New York Times publisher A.G. Sulzberger suggested there was regret in forcing the resignation of editorial page editor James Bennet amid the fallout of the op-ed from Sen. Tom Cotton that sparked fury within the paper.
Earlier this month, a piece written by the Arkansas GOP senator called to "send the troops" to cities that failed to quell riots over the death of George Floyd in Minnesota, if the police response wasn't enough. However, an unprecedented revolt among Times journalists claimed Cotton's op-ed put the lives of black colleagues in "danger."
Bennet, who initially defended the publishing of the op-ed, later apologized to staff and admitted that he himself never read the piece before it ran. Days later, he resigned.
"I really lament the loss of a talent that I respect and admire more than you could know, Sulzberger told the Daily Beast. "But, at the end of the day, the most important thing, when you have these crises, is: Can you show up on Monday morning and lead the team out of it? I really regret that the answer we all got [for Bennet] was, 'no.'"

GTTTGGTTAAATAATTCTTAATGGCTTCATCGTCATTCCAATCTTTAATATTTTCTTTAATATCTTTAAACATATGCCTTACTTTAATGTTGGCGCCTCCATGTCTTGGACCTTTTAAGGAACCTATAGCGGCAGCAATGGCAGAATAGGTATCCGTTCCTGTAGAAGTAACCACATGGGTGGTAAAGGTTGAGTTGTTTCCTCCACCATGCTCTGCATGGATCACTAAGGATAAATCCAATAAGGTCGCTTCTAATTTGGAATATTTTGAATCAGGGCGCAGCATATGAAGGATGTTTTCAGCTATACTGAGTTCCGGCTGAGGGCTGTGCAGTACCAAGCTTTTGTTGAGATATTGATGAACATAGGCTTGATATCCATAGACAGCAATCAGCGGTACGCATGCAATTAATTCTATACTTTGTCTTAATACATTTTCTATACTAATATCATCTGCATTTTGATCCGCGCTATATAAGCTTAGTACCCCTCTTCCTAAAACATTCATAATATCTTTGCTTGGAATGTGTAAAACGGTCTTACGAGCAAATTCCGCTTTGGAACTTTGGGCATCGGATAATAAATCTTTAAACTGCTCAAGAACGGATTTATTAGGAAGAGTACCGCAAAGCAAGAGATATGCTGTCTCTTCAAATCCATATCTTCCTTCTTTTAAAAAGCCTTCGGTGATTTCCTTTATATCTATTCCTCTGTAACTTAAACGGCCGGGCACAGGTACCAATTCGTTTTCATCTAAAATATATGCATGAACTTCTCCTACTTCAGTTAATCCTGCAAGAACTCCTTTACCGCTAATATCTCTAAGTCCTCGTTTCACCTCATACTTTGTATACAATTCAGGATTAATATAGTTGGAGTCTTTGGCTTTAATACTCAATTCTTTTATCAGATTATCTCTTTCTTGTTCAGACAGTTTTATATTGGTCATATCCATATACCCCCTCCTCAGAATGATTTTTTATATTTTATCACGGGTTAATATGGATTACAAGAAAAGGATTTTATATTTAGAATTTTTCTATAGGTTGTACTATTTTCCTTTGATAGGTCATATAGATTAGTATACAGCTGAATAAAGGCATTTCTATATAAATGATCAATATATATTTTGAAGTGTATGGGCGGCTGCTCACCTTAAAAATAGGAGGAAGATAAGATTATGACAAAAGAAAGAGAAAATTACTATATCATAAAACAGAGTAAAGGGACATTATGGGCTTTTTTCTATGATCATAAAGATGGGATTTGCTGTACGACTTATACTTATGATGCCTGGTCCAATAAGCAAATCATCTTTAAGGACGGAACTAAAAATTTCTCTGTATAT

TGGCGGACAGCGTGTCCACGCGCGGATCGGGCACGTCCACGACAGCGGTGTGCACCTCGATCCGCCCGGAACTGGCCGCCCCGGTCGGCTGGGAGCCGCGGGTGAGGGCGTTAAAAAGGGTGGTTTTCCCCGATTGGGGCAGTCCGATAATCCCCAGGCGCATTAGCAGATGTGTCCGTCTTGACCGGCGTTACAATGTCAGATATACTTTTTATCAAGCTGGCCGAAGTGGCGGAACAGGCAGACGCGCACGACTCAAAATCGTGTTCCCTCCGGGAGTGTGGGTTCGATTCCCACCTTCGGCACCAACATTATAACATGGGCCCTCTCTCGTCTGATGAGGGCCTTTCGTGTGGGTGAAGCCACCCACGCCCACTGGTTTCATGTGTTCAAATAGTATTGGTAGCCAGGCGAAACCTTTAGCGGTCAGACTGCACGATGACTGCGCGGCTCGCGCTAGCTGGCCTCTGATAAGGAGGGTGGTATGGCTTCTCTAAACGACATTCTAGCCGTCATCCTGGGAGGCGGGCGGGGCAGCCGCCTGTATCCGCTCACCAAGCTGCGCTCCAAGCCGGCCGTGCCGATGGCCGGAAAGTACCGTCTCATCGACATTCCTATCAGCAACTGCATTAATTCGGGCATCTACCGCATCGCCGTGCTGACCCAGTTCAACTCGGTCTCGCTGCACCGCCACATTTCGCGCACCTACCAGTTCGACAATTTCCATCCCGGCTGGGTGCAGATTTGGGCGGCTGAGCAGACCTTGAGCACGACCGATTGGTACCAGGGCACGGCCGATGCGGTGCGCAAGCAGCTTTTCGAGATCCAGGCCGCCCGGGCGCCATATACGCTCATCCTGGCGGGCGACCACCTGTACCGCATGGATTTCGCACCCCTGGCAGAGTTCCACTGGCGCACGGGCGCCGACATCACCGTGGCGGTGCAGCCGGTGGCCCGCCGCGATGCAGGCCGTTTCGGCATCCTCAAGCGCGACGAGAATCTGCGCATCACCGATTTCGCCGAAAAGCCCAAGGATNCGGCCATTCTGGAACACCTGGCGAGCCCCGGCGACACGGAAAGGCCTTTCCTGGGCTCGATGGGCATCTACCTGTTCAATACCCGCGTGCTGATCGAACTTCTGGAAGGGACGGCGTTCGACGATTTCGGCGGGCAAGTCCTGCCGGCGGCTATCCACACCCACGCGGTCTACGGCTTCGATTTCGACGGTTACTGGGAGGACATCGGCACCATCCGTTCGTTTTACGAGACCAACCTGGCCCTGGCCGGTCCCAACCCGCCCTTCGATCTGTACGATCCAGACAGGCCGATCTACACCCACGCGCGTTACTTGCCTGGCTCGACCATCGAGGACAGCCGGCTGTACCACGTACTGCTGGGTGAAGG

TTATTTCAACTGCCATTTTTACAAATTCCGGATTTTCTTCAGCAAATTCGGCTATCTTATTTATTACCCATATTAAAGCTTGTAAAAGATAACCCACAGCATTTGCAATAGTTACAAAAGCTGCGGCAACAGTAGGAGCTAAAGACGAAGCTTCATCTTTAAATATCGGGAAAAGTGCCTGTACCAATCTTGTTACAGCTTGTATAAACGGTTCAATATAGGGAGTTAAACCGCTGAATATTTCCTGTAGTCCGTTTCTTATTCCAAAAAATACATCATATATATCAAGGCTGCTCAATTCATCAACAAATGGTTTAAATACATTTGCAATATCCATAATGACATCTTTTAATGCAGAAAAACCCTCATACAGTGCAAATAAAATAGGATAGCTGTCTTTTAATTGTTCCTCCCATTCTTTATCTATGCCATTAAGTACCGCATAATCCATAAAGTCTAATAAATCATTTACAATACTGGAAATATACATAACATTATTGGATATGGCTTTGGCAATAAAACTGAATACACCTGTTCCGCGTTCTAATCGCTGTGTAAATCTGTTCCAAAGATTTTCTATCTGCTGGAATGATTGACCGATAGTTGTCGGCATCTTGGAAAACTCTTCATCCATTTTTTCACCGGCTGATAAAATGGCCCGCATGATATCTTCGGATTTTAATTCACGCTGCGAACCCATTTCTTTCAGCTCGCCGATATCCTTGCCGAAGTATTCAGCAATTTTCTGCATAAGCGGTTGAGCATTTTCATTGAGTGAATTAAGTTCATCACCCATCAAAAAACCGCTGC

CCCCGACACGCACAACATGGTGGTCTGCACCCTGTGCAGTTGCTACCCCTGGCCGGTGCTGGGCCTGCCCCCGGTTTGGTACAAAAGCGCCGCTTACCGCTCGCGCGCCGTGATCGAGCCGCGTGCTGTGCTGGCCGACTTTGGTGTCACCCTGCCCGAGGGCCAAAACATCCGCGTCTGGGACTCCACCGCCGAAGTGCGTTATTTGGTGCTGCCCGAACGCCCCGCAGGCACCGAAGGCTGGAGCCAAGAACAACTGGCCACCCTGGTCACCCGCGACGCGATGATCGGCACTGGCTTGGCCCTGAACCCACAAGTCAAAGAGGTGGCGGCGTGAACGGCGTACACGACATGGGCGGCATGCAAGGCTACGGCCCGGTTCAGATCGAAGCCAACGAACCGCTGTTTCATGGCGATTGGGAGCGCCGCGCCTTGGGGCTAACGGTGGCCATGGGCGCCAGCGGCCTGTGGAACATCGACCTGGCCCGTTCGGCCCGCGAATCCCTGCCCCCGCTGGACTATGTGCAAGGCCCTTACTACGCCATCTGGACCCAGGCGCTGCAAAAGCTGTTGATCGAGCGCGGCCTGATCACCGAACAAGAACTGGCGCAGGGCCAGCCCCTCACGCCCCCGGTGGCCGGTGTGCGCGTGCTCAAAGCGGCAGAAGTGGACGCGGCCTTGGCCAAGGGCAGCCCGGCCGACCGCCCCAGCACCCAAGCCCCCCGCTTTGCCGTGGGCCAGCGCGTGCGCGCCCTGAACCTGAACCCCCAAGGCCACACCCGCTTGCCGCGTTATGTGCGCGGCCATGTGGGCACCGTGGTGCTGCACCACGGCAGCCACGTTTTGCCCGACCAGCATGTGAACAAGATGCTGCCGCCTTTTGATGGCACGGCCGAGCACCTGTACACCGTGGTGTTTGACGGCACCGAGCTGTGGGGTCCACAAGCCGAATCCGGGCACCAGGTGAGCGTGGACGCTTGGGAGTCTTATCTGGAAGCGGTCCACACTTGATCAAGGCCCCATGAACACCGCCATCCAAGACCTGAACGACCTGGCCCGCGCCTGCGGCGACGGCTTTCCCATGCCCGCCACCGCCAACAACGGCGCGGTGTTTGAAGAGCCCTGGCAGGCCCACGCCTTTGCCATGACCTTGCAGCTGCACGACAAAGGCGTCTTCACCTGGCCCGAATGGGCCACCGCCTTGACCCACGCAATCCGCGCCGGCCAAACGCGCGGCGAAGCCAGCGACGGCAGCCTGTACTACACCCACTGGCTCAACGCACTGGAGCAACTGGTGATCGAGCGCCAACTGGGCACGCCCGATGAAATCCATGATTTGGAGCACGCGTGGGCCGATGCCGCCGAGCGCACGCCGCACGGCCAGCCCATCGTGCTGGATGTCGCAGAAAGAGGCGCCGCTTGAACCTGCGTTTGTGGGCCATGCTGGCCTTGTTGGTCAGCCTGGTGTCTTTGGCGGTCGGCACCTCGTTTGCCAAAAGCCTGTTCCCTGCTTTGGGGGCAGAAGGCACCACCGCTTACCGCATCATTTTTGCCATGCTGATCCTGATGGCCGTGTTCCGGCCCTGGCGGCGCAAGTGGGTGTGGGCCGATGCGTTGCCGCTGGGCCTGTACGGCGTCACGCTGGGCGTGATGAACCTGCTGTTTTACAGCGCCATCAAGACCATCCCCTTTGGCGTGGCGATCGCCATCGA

Following the social-media outcry from Times staff, the paper held an internal meeting during which top leadership reportedly took turns apologizing for running the Cotton piece.
However, the Daily Beast also reported that a staffer at the virtual town hall asked if the Times was going to fire opinion editor Bari Weiss for suggesting in a Twitter thread that there was a "civil war" within the paper between the young "woke" and older liberal journalists. According to the report, "the answer was no," but the bosses were "evaluating her social media conduct."
Weiss hasn't been nearly as vocal on Twitter since she weighed in on the Cotton op-ed, according to her recent activity, particularly a three-day absence of tweets immediately following her viral thread.
Kate Kingsbury, who previously served as the deputy editorial page editor of the paper, has stepped into the role left vacant by Bennet.
She did not provide a comment to the Times in its own report about Bennet's resignation. However, according to the paper, she did say that "until a more 'technical solution' is in place, anyone who sees 'any piece of Opinion journalism — including headlines or social posts or photos or you name it — that gives you the slightest pause, please call or text me immediately.'"